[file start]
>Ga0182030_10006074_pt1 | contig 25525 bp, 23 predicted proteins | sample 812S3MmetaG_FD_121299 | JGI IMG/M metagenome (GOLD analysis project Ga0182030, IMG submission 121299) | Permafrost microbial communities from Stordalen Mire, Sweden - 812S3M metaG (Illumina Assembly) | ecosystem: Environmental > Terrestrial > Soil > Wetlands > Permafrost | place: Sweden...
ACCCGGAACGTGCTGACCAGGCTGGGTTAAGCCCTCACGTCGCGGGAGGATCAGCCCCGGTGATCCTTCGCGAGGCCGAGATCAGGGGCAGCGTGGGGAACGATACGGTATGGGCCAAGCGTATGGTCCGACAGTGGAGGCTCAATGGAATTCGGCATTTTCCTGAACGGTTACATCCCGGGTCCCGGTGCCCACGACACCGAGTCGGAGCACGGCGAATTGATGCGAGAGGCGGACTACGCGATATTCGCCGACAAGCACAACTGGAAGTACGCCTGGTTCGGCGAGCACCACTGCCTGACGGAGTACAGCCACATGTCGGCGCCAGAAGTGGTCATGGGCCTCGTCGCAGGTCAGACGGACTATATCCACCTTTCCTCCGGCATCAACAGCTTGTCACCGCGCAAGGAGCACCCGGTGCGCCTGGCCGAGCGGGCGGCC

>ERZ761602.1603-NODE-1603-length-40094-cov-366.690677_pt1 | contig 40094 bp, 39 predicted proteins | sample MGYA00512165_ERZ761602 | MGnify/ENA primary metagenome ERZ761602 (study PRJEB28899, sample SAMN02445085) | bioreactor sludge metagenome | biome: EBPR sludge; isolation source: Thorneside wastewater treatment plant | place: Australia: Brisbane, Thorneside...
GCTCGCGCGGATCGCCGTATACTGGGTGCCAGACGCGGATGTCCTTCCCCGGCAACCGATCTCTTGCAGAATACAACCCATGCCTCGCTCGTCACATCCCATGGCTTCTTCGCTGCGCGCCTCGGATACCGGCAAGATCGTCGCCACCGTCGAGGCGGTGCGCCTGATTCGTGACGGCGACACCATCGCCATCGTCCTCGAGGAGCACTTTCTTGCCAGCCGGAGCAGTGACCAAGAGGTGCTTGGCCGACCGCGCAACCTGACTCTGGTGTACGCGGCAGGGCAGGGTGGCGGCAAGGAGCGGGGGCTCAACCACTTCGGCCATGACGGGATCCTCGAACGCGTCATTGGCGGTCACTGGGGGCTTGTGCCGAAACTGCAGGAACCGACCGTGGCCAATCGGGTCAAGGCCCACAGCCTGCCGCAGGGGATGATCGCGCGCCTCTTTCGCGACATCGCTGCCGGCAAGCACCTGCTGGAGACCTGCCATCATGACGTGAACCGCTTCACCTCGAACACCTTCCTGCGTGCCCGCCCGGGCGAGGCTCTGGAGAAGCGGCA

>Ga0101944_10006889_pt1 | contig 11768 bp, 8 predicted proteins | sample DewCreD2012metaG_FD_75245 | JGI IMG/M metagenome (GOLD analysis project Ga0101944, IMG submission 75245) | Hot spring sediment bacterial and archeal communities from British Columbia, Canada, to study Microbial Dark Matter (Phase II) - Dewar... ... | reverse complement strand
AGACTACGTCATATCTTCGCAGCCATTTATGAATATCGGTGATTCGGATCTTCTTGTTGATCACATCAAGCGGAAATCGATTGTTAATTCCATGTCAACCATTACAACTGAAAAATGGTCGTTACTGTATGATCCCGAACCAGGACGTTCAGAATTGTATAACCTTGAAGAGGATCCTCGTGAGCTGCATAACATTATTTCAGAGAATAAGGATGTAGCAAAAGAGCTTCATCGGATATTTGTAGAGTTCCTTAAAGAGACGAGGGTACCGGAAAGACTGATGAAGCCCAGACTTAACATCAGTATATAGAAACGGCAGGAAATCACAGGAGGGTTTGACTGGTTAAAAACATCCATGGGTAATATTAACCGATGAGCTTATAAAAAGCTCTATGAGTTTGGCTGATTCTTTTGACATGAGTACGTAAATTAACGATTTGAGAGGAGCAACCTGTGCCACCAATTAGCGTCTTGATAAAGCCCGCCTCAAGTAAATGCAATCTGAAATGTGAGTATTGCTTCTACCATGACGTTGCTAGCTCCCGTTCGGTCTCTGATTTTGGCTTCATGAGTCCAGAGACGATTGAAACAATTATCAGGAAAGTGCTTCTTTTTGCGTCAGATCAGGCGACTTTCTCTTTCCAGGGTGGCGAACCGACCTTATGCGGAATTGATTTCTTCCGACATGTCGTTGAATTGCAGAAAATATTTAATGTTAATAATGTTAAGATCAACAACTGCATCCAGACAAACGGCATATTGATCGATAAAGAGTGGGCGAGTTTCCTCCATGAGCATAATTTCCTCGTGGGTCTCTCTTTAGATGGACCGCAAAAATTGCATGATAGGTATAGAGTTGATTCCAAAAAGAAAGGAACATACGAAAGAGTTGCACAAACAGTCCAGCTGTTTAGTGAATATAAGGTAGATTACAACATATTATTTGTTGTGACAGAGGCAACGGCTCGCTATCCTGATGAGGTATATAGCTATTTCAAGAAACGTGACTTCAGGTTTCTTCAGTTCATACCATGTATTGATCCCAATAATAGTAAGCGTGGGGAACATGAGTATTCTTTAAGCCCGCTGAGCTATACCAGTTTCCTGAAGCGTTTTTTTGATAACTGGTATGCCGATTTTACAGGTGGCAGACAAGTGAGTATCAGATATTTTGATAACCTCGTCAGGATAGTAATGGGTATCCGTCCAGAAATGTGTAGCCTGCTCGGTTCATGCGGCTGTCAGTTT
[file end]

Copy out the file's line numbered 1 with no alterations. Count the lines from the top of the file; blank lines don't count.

>Ga0182030_10006074_pt1 | contig 25525 bp, 23 predicted proteins | sample 812S3MmetaG_FD_121299 | JGI IMG/M metagenome (GOLD analysis project Ga0182030, IMG submission 121299) | Permafrost microbial communities from Stordalen Mire, Sweden - 812S3M metaG (Illumina Assembly) | ecosystem: Environmental > Terrestrial > Soil > Wetlands > Permafrost | place: Sweden...